Preservation of the femoral neck in hip arthroplasty: results of a 13- to 17-year follow-up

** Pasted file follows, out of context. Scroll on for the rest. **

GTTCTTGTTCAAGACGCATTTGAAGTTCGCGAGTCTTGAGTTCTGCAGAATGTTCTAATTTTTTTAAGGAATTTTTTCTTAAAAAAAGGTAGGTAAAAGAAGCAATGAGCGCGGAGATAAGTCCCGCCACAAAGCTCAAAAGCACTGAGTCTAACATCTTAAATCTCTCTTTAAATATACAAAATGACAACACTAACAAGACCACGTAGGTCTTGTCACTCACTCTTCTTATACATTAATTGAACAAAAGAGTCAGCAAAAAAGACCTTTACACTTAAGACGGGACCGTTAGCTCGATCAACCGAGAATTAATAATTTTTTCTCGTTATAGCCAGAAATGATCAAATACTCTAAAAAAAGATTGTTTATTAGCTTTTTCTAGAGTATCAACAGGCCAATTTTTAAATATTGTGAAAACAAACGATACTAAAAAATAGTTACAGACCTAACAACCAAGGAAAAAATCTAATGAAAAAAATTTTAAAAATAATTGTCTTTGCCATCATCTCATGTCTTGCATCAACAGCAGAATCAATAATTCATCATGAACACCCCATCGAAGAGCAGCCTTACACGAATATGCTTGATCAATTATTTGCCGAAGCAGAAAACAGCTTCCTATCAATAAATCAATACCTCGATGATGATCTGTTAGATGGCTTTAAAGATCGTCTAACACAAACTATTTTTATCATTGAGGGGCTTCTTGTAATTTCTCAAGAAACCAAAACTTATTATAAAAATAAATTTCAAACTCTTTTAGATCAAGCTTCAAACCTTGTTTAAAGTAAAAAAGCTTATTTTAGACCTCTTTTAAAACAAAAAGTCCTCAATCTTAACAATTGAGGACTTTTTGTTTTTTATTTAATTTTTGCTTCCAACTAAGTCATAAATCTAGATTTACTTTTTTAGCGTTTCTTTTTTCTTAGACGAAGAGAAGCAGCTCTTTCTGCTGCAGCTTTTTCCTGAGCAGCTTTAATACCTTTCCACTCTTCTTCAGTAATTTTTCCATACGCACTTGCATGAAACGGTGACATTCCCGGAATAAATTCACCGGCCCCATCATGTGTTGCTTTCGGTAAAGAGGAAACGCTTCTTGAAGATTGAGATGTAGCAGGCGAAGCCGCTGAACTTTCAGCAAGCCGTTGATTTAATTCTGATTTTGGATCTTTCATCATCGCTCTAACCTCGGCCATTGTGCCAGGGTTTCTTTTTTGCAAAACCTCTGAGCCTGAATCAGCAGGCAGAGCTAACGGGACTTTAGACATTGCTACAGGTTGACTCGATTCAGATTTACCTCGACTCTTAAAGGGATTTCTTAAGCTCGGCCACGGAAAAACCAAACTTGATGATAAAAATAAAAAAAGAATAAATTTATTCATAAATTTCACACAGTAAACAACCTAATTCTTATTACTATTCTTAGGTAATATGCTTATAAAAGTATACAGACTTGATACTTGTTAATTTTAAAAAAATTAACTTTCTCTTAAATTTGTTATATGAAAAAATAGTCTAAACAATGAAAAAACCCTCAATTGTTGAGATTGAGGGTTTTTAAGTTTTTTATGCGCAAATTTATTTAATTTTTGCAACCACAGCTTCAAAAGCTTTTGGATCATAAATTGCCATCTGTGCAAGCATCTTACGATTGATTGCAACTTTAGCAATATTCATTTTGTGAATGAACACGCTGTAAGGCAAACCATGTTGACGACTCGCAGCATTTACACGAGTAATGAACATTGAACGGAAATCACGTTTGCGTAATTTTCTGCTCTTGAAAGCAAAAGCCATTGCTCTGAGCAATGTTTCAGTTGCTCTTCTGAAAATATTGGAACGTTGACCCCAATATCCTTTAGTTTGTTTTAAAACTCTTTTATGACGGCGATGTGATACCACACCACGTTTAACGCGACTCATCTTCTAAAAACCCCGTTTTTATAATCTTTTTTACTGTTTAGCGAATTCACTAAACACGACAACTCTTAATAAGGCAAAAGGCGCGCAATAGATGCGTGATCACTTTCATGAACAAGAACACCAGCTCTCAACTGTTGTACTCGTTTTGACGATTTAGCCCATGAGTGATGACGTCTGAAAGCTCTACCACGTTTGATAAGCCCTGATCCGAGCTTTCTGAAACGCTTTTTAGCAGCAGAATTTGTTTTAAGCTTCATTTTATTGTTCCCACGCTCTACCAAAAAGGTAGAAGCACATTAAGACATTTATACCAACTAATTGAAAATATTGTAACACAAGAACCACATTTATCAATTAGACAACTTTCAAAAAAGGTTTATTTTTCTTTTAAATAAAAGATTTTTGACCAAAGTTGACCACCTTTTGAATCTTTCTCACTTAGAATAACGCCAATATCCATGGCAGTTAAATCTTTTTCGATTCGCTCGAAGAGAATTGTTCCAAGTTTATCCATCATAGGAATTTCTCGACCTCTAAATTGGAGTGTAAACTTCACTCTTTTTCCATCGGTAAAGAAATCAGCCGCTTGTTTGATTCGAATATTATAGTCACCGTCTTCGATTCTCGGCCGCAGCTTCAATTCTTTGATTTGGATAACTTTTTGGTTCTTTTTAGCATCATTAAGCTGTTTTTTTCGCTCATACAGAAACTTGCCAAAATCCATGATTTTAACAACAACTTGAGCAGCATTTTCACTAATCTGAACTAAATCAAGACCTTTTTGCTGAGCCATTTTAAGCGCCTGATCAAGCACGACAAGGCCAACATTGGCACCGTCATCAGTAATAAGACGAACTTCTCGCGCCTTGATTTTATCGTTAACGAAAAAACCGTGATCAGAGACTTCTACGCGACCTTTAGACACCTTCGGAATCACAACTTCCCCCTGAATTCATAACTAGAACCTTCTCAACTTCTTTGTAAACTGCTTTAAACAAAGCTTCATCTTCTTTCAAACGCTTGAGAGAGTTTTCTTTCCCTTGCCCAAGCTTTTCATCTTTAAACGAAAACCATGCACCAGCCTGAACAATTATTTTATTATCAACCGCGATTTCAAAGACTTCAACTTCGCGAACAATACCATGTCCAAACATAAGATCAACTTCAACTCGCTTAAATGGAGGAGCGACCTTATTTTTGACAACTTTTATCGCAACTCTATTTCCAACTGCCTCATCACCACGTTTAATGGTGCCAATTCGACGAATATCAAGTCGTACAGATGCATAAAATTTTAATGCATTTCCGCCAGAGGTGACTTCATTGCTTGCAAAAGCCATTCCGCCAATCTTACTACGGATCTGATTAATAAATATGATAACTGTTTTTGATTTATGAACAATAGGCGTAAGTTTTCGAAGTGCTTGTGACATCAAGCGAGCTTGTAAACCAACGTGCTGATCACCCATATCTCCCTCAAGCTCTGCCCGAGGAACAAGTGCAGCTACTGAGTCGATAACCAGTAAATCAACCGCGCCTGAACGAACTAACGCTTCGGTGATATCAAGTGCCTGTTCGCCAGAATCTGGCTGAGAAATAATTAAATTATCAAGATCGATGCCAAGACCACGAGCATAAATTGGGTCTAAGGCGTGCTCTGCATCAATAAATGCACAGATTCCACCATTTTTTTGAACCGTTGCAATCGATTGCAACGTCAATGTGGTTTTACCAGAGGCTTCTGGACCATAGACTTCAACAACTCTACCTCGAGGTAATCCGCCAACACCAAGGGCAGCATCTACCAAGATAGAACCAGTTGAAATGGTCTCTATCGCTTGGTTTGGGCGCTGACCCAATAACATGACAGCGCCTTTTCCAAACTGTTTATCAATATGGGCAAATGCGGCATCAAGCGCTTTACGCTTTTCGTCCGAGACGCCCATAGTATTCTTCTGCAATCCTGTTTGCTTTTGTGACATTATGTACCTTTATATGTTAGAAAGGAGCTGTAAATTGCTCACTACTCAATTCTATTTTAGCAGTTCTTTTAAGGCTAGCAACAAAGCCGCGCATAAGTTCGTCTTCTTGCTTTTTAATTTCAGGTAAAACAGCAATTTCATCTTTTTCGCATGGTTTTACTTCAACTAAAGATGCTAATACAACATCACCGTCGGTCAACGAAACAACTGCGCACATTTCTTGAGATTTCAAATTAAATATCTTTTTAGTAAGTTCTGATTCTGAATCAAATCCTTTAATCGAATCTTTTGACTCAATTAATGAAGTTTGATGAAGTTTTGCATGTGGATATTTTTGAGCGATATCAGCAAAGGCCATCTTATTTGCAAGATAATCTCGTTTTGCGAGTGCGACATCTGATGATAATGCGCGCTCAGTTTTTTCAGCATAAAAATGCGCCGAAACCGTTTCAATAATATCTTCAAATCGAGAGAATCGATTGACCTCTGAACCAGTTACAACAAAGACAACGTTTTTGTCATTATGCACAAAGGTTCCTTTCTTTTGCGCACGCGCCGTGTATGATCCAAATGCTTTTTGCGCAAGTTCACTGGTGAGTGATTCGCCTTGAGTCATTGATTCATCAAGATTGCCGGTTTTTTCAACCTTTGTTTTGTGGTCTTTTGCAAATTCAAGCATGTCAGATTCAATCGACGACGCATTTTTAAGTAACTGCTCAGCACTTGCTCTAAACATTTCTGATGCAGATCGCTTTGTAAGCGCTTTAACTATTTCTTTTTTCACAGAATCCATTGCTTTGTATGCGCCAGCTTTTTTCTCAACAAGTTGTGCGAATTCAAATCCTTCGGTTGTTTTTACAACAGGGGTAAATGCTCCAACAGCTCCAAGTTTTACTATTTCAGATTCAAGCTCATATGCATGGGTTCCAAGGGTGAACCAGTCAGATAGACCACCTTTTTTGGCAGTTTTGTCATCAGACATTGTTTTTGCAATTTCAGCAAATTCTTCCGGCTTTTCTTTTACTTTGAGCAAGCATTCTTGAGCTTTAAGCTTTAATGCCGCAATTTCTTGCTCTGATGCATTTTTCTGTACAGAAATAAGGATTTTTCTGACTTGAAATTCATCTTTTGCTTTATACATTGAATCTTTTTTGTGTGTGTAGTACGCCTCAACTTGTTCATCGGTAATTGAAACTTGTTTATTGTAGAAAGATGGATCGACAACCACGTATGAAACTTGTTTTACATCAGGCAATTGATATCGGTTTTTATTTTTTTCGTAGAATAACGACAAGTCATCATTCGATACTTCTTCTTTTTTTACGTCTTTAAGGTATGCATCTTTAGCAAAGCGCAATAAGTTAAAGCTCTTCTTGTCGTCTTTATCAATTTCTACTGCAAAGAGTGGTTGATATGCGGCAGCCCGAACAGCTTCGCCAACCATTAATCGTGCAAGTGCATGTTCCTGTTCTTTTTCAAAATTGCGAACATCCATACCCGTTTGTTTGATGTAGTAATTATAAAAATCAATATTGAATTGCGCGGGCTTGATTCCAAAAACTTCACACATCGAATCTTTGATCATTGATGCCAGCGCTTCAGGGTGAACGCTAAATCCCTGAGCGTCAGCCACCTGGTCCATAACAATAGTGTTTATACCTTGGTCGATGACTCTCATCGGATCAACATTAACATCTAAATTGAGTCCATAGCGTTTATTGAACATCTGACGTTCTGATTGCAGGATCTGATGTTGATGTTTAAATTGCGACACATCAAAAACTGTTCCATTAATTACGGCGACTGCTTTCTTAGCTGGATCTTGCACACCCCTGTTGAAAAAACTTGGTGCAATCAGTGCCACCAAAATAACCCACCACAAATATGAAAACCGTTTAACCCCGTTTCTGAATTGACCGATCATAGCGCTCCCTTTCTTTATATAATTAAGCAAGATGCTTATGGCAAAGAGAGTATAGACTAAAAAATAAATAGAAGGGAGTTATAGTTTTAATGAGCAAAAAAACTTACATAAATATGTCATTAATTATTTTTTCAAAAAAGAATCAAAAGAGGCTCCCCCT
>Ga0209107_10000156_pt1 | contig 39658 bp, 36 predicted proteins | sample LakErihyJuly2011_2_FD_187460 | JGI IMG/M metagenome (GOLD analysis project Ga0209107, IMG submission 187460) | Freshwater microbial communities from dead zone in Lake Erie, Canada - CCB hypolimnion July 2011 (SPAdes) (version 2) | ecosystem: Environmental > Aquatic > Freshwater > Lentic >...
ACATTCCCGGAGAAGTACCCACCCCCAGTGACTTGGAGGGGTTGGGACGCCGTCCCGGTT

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In prosthetic surgery of the hip, it is important to remove only the pathological tissues, preserving as much as possible the osteo-articular architecture, in particular the femoral neck and the subchondral cencellous acetabulum. This allows the bone to easily adapt to the new biomechanical situation created by the prosthesis. Our long-term study of patients who underwent total hip replacement has confirmed such presuppositions. For this study, we used a biodynamic prosthesis, composed of a Lord hemispheric screwed cup with a biequatorial liner and an anatomical stem in Cr-Co-Md with a completely madreporic surface. This prosthesis is ideally configured to preserve the femoral neck. We followed 44 prostheses for 13–17 years. The clinical results were excellent or good in 82% of cases. Thigh pain, reported in only 14% of cases, spontaneously resolved. The mobility of the prosthetic hip and the consequent functional recovery were excellent, since conserving the neck re-stabilized the natural off-set, providing good equilibrium of the hip and the periarticular muscles. Radiographic analysis revealed survival of the femoral neck in approximately 80% of cases. The madreporic surface, when associated with correct positioning of an undersized stem, allowed for osteointegration with significant bone remodeling in the long term. Distal cortical hypertropy, found in 48% of cases, made it necessary to limit the madreporic surface finish to the stem's proximal two-thirds, leaving the distal one-third smooth.
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